April 13, 2015

Trolls, attacks, and swarming

I have my share of antagonistic commenters on this blog. Some are condescending and others downright nasty. I don't have to publish them but I do, with rare exception, on the principle that sunlight is the best disinfectant. We really can't afford to not hear one another in such a divided field.

The price of being able to say what I want to the public is hearing FROM the public.

I know many people who publish or post or comment and are shocked by the responses they get. This leads to statements about being "attacked" if it one or a few people and "bullied" if it is more.

You didn't ask, but here's my advice.
  • Listen. You may be hearing from someone with a tired flag they wave at everyone and be entirely alone in their view, but they may also be alerting you to critiques that would otherwise not be known to you. Not knowing that people disagree with you doesn't mean they don't.
  • Count. One person with an opinion is just that. 
  • Intentions don't count. You may not "mean to" say something or hurt someone and you may be a really nice person who has suffered, but public statements do not have context: they stand alone.
  • Be confident. People can disagree with you. It's okay. If you want to speak up in public you can't expect to please everyone or be understood. If its important say it with courage regardless of the response.
  • It isn't about you. If the opinion or position you are taking is just yours and represents no larger movement or current in thinking then maybe it is about you, but we don't say things in public just to hear our own voice. We are trying to be heard so we can persuade, or comfort others of the same view, stand up for a principle. So if it's not about you, then neither is the critique.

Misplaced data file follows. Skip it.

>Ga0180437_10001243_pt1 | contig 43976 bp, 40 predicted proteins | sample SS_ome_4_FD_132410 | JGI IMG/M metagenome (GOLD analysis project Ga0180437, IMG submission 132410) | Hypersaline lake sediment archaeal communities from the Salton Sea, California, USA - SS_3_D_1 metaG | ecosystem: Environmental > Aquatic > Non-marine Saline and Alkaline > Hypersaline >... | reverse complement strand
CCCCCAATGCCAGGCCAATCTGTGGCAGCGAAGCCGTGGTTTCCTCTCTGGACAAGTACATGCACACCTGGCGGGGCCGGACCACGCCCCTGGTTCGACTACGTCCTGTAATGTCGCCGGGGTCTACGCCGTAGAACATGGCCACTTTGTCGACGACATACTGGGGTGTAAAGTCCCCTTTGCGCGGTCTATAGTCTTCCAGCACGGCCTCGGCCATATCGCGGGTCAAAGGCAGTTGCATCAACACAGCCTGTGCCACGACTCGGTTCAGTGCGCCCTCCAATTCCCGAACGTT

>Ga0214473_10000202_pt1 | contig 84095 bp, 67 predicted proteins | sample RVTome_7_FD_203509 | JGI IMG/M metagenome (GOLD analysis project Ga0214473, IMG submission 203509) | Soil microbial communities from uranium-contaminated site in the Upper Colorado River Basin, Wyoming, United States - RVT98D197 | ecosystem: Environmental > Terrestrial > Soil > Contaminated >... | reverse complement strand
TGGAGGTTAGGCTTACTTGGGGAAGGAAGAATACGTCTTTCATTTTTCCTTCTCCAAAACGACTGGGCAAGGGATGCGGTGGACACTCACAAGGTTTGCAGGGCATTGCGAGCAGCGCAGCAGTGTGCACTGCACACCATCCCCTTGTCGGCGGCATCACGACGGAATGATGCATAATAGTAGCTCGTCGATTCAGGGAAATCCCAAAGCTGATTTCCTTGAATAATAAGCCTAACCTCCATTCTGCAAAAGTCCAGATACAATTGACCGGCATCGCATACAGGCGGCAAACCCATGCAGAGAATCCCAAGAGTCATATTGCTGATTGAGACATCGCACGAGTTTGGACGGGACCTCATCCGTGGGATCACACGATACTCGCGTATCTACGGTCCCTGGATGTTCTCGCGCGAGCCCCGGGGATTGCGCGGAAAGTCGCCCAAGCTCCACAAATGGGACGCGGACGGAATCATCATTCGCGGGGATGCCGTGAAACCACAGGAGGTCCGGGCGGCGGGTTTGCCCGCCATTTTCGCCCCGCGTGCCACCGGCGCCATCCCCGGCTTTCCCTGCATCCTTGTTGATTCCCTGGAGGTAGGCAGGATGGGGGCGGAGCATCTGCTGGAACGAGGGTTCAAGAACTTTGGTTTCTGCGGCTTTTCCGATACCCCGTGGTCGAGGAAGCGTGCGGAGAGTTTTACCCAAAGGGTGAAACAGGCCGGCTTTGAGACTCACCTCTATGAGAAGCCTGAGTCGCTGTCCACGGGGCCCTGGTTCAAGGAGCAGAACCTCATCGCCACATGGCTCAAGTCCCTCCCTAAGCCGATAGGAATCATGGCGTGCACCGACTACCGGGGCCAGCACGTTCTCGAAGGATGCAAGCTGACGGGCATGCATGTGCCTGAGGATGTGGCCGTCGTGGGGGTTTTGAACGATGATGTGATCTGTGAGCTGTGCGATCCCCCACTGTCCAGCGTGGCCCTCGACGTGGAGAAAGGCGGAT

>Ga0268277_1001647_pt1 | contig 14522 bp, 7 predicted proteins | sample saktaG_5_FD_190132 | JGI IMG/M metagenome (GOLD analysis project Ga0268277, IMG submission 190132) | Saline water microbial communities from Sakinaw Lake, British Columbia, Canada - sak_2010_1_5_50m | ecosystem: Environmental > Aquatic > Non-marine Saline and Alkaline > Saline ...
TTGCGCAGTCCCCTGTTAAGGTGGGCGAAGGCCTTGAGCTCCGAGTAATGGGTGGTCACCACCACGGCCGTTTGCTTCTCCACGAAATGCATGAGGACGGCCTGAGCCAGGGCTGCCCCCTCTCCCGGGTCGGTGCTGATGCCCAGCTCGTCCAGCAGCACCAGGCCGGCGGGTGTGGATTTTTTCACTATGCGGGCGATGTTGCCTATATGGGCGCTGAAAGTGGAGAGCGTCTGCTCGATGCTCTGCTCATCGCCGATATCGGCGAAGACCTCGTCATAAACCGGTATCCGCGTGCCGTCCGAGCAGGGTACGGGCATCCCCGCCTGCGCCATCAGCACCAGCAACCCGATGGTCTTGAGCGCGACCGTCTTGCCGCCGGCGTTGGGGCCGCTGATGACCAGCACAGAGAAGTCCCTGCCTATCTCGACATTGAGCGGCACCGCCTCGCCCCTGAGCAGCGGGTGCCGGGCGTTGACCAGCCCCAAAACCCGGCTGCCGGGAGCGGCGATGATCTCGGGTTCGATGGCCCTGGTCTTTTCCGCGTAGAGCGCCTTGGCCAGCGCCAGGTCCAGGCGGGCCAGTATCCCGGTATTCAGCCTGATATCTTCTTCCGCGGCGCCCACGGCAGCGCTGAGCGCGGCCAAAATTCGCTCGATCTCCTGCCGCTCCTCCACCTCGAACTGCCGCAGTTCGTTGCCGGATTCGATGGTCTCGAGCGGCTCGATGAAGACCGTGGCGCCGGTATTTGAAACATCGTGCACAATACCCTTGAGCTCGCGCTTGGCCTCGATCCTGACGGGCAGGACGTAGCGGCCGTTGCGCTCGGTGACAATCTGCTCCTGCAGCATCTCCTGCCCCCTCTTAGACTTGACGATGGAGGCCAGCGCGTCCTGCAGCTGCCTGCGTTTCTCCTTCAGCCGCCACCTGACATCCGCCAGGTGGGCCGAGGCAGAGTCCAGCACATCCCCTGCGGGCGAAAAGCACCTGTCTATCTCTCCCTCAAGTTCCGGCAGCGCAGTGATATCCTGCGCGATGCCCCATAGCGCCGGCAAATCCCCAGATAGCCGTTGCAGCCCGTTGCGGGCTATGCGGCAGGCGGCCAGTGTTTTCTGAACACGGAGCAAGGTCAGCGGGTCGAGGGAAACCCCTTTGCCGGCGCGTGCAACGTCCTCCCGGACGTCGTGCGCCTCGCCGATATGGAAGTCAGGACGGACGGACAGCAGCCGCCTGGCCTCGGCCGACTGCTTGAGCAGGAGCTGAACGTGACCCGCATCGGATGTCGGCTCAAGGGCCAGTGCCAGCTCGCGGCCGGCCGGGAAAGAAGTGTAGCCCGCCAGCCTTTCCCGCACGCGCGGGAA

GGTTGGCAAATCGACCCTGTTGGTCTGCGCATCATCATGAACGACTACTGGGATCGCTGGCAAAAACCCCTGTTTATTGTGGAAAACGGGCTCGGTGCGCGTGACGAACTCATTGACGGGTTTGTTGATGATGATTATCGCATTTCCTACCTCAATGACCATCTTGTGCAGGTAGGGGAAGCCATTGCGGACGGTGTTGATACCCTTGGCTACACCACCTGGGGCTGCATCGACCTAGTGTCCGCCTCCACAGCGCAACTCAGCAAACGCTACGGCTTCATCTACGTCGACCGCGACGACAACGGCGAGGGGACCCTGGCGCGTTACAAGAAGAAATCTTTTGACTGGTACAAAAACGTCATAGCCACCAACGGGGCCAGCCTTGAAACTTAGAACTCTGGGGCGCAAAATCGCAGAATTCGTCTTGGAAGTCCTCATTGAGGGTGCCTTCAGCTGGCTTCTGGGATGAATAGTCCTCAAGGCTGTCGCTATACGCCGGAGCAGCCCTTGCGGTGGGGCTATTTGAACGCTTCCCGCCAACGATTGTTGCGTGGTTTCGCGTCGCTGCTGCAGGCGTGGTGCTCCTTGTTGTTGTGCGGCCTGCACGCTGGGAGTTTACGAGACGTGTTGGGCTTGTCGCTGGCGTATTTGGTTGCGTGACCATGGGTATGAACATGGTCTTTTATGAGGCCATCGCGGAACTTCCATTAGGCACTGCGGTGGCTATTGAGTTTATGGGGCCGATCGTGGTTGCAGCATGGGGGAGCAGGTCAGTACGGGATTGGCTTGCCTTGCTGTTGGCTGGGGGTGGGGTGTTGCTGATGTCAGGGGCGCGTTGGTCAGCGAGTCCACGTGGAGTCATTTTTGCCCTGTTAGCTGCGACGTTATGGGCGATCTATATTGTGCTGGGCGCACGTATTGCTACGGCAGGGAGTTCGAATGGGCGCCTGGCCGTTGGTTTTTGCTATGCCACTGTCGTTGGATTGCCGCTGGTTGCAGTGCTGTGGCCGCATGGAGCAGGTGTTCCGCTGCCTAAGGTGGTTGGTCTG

• It isn't about that critic. If what someone says has truth to it then it isn't just her opinion and you need to know what that thinking is.
  • What-ev-er. If you want to speak in public you have to have a sense of humor and a rude hand gesture to call on in the privacy of your home. If you make too much of any response or take it too much to heart you may not have the stomach for public discourse.
  • Anonymity and/or not being in the same room do strange things to people's manners. That's between them and their grandmother, and only reflects on you if you throw it back.
  • A group of people with a shared opinion on one thing are unlikely to be allies on much else. When a bunch of people swarm over and pile on about your saying X, they are most likely griping about someone else in the swarm at the same time. The enemy of your enemy is rarely your friend. Your cheese stands alone.
  • Apologize. If you say enough things over a long enough time you will say something you later regret. Own it. Growth is good. You want others to hear you and you want to persuade them so give them room to grow as well. We're trying to change things, not just be right.
  • There's a difference between growing public opinion and swarming. If you personally stand up for what you believe, and others join you, that's public protest. If you exhort others to swarm against something just on the basis of your relationship that's swarming. In the end we are all individuals of conscience and responsible only for our one voice. Use it carefully.
  • Speak up against ideas, not people. If it is just about that person then it's not something to do in public. If it is an idea then then debate THAT. There is no "them" and "us" it is "this idea" or "that idea."

3 comments:

  1. This is fantastic! Thank you for posting!

    ReplyDelete
  2. If it is an idea then debate that. Perfect.

    ReplyDelete
  3. Hi Laura,
    Is there any ways I can post this link to your page? We could use any help that we can get.
    http://www.gofundme.com/rdh2xc
    My dear friend Pam needs support.

    ReplyDelete